A third: Those collecting the data have no idea what the play calls (a four-box with random iconography from pop culture) or play signals (a series of muppet-like gestures) mean, so therefore the collectors would be unable to synthesize any of it into meaningful insights.

That’s OK. The data-capturing companies just need to record what the signals actually are. They are data providers. They are not meaning-providers. The interpretation of the data that is brokered should primarily be left to the end-consumer.

A fourth answer: Well, the commoditization of play-calling data into a statistic, regardless of customer base, regardless of the intelligibility of the data, might lead to no one making visible play calls any longer. 

In which case, the college ranks become less college-y and more like the NFL. Is this really at risk? The wealthiest schools are already paying players to get the best talent, and ADs are shipping Stanford and Cal off for multiple weeks at a time to play in-conference foes Virginia, Duke and North Carolina State. That ship has sailed.

The more you peel back the Onion, fewer and fewer of these reasons hold up.

A Note For Charlie

So, let’s extend it even further, like Tom Cruise going from Mach 9 to Mach 10. 

If play-calling data is functionally the same thing as statistical data, and if the NCAA or any other league has a longstanding tradition of really wanting you to think that they own and control the rights to it, then why isn’t it subject to the same dissemination structure as other leagues’ play-by-play data (i.e. through an exclusive third-party distributor)?

Why isn’t an entity trying to monetize this play-calling data, as they will surely do in due course with their betting data lest conferences beat them to the punch?

Why is there not the same hand-wringing about the sanctity and accuracy of play-calling data as there is about betting data?

The answer is because teams or anyone else aren’t supposed to use play-calling data, because using it feels like your team cheating against my team, or like my team cheating against your team. Using it feels like it would erode the integrity of everything we’re watching.

It feels.

In other words, it’s because we all have to pretend like it is data that market participants don’t already use, a stance that whether one is for or against legalized betting one must acknowledge represents the same willful ignorance that have led to too-little partnership to combat things that are detrimental to everyone.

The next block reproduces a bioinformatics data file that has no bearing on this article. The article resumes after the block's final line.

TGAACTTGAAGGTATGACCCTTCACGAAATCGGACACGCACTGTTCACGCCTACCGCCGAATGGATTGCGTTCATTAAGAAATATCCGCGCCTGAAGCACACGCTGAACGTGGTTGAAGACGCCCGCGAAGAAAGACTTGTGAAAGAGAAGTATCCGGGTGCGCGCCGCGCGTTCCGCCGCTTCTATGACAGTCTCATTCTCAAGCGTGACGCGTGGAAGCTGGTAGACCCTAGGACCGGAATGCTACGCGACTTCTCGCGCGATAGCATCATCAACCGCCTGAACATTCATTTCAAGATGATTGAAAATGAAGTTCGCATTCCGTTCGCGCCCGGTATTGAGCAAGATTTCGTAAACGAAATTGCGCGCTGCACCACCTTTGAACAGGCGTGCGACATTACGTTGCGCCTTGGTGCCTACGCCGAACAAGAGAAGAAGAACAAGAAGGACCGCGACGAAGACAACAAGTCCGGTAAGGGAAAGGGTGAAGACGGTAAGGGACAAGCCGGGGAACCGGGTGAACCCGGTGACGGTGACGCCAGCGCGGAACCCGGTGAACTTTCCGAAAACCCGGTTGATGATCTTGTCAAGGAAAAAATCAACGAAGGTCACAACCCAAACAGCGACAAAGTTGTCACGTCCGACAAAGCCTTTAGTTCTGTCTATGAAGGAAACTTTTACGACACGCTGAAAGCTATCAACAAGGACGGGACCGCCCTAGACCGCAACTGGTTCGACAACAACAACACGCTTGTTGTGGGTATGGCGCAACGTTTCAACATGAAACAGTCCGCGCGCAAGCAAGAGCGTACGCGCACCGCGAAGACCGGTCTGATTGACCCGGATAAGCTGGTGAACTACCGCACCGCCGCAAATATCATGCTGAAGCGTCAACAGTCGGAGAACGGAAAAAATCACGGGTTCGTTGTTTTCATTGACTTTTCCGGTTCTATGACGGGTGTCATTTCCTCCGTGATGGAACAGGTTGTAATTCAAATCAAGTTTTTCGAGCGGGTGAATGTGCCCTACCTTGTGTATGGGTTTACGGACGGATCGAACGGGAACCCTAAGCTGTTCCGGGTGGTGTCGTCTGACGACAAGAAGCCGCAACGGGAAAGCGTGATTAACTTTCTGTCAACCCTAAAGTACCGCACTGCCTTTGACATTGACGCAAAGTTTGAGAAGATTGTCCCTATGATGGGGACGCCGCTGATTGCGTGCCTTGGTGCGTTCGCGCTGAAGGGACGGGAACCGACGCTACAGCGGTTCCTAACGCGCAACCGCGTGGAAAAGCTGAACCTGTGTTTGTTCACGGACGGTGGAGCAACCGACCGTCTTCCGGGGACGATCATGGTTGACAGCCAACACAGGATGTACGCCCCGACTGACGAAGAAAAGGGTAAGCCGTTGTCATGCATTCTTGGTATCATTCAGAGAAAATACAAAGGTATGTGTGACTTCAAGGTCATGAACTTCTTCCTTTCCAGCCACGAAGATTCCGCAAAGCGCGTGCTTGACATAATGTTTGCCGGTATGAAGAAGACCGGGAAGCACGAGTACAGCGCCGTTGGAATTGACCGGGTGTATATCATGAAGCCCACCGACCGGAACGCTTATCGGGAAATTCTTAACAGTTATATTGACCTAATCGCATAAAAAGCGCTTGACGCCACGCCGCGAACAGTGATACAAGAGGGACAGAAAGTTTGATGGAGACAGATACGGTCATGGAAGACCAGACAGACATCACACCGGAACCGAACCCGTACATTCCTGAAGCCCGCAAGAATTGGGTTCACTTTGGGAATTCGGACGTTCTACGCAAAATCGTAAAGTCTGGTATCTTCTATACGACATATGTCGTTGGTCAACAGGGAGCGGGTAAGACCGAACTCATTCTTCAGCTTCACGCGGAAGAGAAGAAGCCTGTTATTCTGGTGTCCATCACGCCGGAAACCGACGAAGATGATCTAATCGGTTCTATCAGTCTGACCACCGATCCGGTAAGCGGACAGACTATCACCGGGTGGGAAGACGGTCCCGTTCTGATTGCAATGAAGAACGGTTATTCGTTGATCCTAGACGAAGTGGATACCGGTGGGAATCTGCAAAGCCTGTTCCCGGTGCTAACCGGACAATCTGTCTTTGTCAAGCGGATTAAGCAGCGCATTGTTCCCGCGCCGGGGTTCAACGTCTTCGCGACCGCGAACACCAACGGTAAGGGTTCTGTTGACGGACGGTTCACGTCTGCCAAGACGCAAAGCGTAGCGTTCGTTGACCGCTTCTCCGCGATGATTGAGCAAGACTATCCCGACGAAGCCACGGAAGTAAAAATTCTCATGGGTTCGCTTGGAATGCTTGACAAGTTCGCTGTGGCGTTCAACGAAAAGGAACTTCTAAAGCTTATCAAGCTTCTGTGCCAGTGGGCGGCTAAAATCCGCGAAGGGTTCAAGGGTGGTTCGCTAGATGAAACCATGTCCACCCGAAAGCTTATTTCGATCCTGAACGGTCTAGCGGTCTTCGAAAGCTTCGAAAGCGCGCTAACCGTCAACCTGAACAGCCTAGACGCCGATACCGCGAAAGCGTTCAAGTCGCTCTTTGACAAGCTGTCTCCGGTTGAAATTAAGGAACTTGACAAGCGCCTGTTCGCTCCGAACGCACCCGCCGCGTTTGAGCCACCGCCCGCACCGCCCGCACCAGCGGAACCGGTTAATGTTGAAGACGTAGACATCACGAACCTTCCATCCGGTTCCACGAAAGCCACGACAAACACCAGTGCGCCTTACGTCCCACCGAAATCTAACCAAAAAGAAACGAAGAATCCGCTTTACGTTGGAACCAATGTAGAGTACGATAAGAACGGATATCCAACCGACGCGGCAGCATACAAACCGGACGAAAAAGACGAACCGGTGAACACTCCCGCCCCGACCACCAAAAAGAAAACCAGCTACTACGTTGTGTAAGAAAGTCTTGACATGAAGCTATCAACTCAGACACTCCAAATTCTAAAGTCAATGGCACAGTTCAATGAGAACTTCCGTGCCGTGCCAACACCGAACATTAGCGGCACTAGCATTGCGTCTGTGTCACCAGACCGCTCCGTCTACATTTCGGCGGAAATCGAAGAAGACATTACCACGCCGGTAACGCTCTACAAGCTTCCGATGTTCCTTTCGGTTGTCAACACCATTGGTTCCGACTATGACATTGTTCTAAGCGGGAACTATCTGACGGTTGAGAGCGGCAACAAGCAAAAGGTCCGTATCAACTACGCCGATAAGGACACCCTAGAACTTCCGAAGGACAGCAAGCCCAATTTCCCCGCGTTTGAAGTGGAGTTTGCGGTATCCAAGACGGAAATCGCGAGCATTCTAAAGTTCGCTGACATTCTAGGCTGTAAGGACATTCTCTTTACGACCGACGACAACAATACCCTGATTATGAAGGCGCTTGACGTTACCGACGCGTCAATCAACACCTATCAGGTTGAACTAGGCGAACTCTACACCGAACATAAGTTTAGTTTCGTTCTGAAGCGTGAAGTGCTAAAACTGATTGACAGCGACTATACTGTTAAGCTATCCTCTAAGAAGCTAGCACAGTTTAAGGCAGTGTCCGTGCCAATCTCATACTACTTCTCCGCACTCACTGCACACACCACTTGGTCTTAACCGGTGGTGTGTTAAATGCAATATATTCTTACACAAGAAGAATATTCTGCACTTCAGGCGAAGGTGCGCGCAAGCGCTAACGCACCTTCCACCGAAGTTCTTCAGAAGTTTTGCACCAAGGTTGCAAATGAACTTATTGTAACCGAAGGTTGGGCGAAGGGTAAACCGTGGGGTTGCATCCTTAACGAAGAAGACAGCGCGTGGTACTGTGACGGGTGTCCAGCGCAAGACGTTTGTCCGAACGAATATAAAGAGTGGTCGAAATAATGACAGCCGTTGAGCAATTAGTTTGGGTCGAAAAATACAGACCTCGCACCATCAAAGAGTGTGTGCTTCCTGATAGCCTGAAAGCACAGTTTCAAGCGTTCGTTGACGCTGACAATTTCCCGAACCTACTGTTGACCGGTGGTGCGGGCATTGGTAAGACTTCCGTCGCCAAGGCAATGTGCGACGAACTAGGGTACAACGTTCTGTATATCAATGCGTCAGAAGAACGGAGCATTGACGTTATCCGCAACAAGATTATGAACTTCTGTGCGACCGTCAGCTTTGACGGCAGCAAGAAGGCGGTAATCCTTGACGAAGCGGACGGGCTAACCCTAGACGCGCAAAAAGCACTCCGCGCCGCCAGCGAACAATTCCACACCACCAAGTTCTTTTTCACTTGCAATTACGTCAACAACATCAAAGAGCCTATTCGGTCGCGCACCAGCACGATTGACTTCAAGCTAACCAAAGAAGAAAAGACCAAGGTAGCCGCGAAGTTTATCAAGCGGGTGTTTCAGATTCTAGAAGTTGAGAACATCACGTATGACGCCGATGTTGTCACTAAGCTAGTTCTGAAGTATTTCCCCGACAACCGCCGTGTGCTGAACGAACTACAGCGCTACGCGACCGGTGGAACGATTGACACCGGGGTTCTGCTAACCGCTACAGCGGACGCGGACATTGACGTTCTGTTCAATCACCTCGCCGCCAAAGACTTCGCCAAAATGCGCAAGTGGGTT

And we have to pretend this, even when the data itself is thrown in our face, on our televisions, broadcast to millions.

Doesn’t that seem a bit silly?

Everyone loves to dogpile on the NCAA for actions that, to many, disadvantage individual athletes while being done in the name of protecting athletes.

The crux of those complaints center on the NCAA’s enduring belief - and insistence that you share it - in the myth of amateurism in college sports when clearly, little is amateur about college sports any longer. Any legitimacy to that belief eroded a few years ago with NIL.

The same parallels exist here. The ecosystem of college football is insisting you believe only one or two bad actors steal signs, that those actors can be sought out and punished effectively, that these are complex matters that aren’t discernible to just anyone with a TV connection. Instead, clearly little about this is complex and everyone does it - punishment simply goes to whoever Tony Pettiti is told to shame first.

Just because everyone does an activity, it doesn’t make that activity correct, desirable, righteous, rule-abiding, etc.

But it’s different when 1) the body penalizing the activity is a key catalyst in goading the activity, 2) a critical mass of the ecosystem participates the activity, 3) the activity isn’t easily identifiable and enforceable, 4) the activity involves people’s own mental thoughts and analysis, which you will never be able to conclusively prove result in specific actions.

You can’t stop people from acting on play-calling information they obtain from a broadcast just like you can’t stop a guy from betting $20 at his local bar.

So, ironically, much as the sports betting industry rallied around the cry of, if-you-can’t-beat-‘em-join-‘em-and-do-it-better in their attempt to lobby for the repeal of the federal ban on sports betting, maybe it’s also time to take a look at a framework to commoditize play-calling data.

What if new NCAA leader Charlie Baker, a former governor whose cons include being "shocked" by the demise of the Pac-12 and whose pros include being arguably the most sports betting-literate elected official in the United States, created a structure that levels the access to play-calling data, governs its use both at the NCAA level and in legal statute, that gives the live-TV rewind button a break and stops coercing people to surreptitiously record information.

This likely is asking far too much of the wrong organization. And it would be highly imperfect. Again, who “owns” play-calling data and has the rights to sell it, how it’s disseminated, etc., are questions left to far smarter minds.

But doing so can’t be any messier than the creation at the league level of the ecosystem around the “ownership” and dissemination of official statistical and betting data.

We’re sure Charlie Baker will get right on it.